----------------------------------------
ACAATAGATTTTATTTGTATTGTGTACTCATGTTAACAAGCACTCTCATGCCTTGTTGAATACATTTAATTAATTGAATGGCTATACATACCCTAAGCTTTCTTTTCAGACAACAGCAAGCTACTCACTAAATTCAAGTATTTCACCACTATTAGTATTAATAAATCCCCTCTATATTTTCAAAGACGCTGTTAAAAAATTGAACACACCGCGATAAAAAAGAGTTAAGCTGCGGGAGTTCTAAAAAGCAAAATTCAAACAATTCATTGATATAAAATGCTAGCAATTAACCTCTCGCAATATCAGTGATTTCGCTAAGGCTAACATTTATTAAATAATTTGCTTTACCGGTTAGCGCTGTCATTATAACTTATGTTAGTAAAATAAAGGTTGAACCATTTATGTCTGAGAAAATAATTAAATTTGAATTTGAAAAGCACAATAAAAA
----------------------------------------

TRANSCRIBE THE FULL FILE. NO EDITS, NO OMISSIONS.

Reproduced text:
ACAATAGATTTTATTTGTATTGTGTACTCATGTTAACAAGCACTCTCATGCCTTGTTGAATACATTTAATTAATTGAATGGCTATACATACCCTAAGCTTTCTTTTCAGACAACAGCAAGCTACTCACTAAATTCAAGTATTTCACCACTATTAGTATTAATAAATCCCCTCTATATTTTCAAAGACGCTGTTAAAAAATTGAACACACCGCGATAAAAAAGAGTTAAGCTGCGGGAGTTCTAAAAAGCAAAATTCAAACAATTCATTGATATAAAATGCTAGCAATTAACCTCTCGCAATATCAGTGATTTCGCTAAGGCTAACATTTATTAAATAATTTGCTTTACCGGTTAGCGCTGTCATTATAACTTATGTTAGTAAAATAAAGGTTGAACCATTTATGTCTGAGAAAATAATTAAATTTGAATTTGAAAAGCACAATAAAAA